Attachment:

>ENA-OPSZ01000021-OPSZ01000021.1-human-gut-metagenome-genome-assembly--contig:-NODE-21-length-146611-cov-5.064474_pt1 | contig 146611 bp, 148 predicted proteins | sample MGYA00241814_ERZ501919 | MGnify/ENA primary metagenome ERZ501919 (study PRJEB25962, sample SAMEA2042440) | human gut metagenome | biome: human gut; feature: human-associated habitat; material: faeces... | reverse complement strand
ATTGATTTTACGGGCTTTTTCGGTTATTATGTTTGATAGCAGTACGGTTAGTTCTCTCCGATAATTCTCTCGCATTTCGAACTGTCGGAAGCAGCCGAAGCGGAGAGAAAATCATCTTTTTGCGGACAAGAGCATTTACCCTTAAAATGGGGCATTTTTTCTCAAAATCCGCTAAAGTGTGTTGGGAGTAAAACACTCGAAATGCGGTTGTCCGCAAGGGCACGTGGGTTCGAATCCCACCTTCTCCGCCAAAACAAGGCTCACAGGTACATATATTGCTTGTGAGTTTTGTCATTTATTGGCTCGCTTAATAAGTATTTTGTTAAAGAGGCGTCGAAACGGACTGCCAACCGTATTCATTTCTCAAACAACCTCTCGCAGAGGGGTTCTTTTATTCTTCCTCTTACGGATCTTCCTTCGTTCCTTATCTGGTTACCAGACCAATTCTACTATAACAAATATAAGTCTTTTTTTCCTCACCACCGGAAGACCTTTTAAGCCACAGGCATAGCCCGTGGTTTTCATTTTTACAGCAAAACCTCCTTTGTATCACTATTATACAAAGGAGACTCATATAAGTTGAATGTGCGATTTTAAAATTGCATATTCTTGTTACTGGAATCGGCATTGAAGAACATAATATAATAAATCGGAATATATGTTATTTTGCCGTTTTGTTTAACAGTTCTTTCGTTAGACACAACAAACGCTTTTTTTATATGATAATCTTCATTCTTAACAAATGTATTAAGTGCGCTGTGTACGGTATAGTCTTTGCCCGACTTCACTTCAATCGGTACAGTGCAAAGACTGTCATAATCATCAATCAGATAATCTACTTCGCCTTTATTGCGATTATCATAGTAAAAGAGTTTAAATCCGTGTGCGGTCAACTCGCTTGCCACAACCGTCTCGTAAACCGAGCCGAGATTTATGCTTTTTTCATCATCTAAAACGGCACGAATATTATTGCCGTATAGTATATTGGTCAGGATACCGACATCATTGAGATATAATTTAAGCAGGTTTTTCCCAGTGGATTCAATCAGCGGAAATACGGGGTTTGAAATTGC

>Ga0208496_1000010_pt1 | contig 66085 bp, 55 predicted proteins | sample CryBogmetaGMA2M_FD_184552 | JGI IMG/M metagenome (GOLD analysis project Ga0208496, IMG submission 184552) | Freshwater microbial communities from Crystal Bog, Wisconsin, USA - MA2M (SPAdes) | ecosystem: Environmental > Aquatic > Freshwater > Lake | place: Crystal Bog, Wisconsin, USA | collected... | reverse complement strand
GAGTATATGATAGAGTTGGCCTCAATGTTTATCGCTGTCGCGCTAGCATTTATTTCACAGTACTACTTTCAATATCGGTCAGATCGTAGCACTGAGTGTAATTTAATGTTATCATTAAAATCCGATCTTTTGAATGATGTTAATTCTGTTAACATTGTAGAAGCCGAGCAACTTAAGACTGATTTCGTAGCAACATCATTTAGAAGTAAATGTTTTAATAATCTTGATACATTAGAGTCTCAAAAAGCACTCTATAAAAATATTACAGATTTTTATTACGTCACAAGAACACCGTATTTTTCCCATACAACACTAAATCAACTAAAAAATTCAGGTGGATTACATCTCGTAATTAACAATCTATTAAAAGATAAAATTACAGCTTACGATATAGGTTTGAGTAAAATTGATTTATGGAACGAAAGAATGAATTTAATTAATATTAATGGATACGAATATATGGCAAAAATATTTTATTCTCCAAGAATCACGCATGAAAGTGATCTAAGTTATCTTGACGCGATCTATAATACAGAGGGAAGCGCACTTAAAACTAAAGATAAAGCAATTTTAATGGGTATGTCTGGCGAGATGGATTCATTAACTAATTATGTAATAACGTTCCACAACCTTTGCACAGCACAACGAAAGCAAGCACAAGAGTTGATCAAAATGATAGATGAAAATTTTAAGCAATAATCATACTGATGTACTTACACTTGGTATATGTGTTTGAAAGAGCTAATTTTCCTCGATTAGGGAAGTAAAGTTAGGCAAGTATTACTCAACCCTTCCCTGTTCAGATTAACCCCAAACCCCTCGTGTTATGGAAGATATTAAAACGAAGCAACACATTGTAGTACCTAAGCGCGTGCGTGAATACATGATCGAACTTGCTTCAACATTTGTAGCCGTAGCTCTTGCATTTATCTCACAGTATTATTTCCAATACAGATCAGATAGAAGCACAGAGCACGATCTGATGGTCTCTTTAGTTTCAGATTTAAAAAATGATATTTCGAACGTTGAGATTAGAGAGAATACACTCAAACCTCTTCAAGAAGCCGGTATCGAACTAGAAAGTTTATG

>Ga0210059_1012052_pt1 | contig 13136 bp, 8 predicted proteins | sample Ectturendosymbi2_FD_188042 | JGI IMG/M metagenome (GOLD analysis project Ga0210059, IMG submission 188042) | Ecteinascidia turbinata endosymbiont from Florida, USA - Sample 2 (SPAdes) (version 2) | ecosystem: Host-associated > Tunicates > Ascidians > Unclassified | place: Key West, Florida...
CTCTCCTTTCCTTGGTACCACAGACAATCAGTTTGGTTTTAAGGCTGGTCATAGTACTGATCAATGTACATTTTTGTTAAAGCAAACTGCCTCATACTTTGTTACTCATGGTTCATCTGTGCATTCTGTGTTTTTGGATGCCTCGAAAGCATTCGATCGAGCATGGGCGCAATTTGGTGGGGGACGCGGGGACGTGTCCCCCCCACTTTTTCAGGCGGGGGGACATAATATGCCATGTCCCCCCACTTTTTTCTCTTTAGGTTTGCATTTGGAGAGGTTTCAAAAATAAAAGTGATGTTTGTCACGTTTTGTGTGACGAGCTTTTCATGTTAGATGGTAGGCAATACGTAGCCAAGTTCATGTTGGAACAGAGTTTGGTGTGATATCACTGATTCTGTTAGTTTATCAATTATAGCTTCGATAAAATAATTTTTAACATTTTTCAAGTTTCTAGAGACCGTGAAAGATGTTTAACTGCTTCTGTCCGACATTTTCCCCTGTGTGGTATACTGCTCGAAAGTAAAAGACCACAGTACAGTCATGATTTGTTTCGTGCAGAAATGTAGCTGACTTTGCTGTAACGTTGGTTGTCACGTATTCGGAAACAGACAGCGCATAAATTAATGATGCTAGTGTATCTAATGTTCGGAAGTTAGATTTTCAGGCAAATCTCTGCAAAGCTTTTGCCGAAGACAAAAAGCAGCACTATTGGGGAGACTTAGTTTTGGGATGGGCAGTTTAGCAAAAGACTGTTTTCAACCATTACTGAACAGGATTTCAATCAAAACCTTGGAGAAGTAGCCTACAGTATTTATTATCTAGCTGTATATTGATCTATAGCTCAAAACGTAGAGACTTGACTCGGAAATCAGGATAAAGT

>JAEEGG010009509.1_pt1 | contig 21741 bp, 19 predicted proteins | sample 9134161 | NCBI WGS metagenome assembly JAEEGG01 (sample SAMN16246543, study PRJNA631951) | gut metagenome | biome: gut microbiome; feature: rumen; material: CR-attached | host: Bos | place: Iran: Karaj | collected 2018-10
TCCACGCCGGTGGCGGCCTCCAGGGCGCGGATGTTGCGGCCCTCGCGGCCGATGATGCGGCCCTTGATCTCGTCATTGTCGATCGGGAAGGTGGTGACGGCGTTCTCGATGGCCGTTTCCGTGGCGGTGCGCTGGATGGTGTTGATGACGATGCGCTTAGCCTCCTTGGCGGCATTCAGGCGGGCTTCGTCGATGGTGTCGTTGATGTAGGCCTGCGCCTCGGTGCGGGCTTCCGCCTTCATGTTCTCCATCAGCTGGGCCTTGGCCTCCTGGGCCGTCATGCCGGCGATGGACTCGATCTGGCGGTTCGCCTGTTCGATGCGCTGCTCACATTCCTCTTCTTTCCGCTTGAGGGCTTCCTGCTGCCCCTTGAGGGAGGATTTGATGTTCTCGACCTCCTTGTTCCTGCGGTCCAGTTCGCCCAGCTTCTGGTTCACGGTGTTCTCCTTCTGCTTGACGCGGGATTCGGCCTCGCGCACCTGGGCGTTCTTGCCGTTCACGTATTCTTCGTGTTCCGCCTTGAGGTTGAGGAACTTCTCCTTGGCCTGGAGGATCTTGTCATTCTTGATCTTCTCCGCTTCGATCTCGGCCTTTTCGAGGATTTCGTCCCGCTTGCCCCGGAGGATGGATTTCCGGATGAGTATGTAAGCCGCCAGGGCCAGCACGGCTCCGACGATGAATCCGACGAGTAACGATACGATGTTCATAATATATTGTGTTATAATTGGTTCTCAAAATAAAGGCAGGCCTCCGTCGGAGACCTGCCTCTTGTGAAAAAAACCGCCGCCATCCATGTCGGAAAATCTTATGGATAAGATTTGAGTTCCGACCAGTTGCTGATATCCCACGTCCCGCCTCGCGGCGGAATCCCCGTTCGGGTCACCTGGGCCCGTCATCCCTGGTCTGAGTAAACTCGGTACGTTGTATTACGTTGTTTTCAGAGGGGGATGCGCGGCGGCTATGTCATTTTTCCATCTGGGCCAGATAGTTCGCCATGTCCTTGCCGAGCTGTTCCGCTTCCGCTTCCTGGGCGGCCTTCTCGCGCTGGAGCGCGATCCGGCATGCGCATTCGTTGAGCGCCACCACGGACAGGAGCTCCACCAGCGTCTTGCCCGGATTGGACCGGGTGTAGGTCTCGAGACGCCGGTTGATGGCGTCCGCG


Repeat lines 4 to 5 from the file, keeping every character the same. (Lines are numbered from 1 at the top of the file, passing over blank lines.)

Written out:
GAGTATATGATAGAGTTGGCCTCAATGTTTATCGCTGTCGCGCTAGCATTTATTTCACAGTACTACTTTCAATATCGGTCAGATCGTAGCACTGAGTGTAATTTAATGTTATCATTAAAATCCGATCTTTTGAATGATGTTAATTCTGTTAACATTGTAGAAGCCGAGCAACTTAAGACTGATTTCGTAGCAACATCATTTAGAAGTAAATGTTTTAATAATCTTGATACATTAGAGTCTCAAAAAGCACTCTATAAAAATATTACAGATTTTTATTACGTCACAAGAACACCGTATTTTTCCCATACAACACTAAATCAACTAAAAAATTCAGGTGGATTACATCTCGTAATTAACAATCTATTAAAAGATAAAATTACAGCTTACGATATAGGTTTGAGTAAAATTGATTTATGGAACGAAAGAATGAATTTAATTAATATTAATGGATACGAATATATGGCAAAAATATTTTATTCTCCAAGAATCACGCATGAAAGTGATCTAAGTTATCTTGACGCGATCTATAATACAGAGGGAAGCGCACTTAAAACTAAAGATAAAGCAATTTTAATGGGTATGTCTGGCGAGATGGATTCATTAACTAATTATGTAATAACGTTCCACAACCTTTGCACAGCACAACGAAAGCAAGCACAAGAGTTGATCAAAATGATAGATGAAAATTTTAAGCAATAATCATACTGATGTACTTACACTTGGTATATGTGTTTGAAAGAGCTAATTTTCCTCGATTAGGGAAGTAAAGTTAGGCAAGTATTACTCAACCCTTCCCTGTTCAGATTAACCCCAAACCCCTCGTGTTATGGAAGATATTAAAACGAAGCAACACATTGTAGTACCTAAGCGCGTGCGTGAATACATGATCGAACTTGCTTCAACATTTGTAGCCGTAGCTCTTGCATTTATCTCACAGTATTATTTCCAATACAGATCAGATAGAAGCACAGAGCACGATCTGATGGTCTCTTTAGTTTCAGATTTAAAAAATGATATTTCGAACGTTGAGATTAGAGAGAATACACTCAAACCTCTTCAAGAAGCCGGTATCGAACTAGAAAGTTTATG

>Ga0210059_1012052_pt1 | contig 13136 bp, 8 predicted proteins | sample Ectturendosymbi2_FD_188042 | JGI IMG/M metagenome (GOLD analysis project Ga0210059, IMG submission 188042) | Ecteinascidia turbinata endosymbiont from Florida, USA - Sample 2 (SPAdes) (version 2) | ecosystem: Host-associated > Tunicates > Ascidians > Unclassified | place: Key West, Florida...